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With Tao Wells.







Tao Wells was born in Colorado USA and at a young age with his family, two white middle class professionals and a younger brother, immigrated to New Plymouth, New Zealand. At 17 after being a high school art star, he quit his after school job at Woolworth’s to attend art school at Canterbury University. Where he was kicked out after, as class rep, he was asked to present class criticism to the head of the school about the inadequacy of the courses content (cripplingly out of touch with both where the industry was and where art was with the medium, Photography).

1995 he went back after completing half a BA in American Contemporary Literature and film. Ending up at Teachers college in Wellington and working as a Entertainer/host at Te Papa.

He then started to teach at Massey University in the department of art and design. This went on for five years, part time; doing a full time Masters and being exclusively invited to perform and exhibit during this time in half a dozen or more shows every year.


At this point he helped start Enjoy Public Art Gallery, on Cuba St. in Wellington, before a long bout of unemployment or poor employment. In 2007 he was successful with a CNZ grant to attend a residency in Australia where his project to implement a single local indigenous word into local media, or protect the proposed last sign of the Kulin Nation’s physical habitation in Melbourne (the rotting exposed Scared Tree trunk, in a down town public park) failed. In 2009 Peter McLeavey granted him his galleries 500th show at 147 Cuba st. And in 2010 after an effort to find work in Taiwan, Tao launched the Wells Group and “The Beneficiary’s Office”, with Letting Space, a team of art brokers. The “Office” performance gained national attention while also appearing to “dry up” invitations to perform and exhibit in the New Zealand art scene.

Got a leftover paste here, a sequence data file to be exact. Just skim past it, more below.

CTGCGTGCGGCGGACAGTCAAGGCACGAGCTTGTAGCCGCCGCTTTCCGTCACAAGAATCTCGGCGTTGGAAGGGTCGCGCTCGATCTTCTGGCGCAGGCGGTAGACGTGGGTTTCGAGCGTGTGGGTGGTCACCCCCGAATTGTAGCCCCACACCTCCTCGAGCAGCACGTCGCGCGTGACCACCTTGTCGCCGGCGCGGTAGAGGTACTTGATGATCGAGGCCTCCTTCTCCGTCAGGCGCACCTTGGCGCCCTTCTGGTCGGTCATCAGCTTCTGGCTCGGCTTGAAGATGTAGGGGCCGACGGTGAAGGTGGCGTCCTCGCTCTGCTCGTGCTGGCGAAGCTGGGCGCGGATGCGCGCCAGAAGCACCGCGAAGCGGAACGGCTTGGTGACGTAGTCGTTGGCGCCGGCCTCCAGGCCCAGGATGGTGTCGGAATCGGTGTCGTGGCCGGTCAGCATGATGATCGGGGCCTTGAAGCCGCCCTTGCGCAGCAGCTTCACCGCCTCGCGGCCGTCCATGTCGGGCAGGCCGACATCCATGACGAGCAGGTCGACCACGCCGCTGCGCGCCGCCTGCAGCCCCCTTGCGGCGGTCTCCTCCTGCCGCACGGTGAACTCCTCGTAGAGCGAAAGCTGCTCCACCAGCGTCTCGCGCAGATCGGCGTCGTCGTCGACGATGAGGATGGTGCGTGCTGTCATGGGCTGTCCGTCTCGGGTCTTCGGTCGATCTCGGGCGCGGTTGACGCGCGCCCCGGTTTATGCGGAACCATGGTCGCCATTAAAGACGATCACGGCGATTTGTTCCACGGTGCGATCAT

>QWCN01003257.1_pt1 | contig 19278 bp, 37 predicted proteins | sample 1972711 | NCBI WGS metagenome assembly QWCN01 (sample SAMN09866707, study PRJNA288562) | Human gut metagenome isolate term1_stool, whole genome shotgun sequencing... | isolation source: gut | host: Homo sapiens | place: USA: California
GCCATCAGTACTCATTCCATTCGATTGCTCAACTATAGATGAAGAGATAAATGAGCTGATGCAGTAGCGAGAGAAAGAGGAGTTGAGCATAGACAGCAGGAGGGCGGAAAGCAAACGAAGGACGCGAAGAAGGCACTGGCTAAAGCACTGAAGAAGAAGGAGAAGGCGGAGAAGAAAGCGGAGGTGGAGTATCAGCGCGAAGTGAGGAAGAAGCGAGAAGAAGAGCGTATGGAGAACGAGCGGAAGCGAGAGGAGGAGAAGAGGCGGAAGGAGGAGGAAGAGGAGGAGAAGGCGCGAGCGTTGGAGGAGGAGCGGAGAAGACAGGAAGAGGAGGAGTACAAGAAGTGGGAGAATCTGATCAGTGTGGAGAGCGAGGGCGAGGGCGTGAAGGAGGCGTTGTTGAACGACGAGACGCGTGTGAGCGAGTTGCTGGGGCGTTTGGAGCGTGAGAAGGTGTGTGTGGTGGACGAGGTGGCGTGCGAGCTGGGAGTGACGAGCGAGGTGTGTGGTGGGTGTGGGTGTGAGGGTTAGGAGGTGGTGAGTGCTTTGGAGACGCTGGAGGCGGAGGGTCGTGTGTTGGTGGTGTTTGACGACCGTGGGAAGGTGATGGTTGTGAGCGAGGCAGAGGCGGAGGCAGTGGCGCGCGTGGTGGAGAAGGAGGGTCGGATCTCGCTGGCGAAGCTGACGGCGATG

In 2018, Wells finished an artists book, for the Govett-Brewster Art Gallery, of over thirty years of work. “Easier” features an essay by Chris Kraus that she also published in her new book “Social Practice” for MIT Press. Today he’s a single father of two and a happy Beneficiary of a Co-op with New Zealand’s Democratic State.



Socialist Goody Two Shoes Hierarchy Battles


A performance by Tao Wells, in direct reference to his publication "Easier", available now at Samoa House Library.

Curriculum is generously supported by Creative New Zealand.

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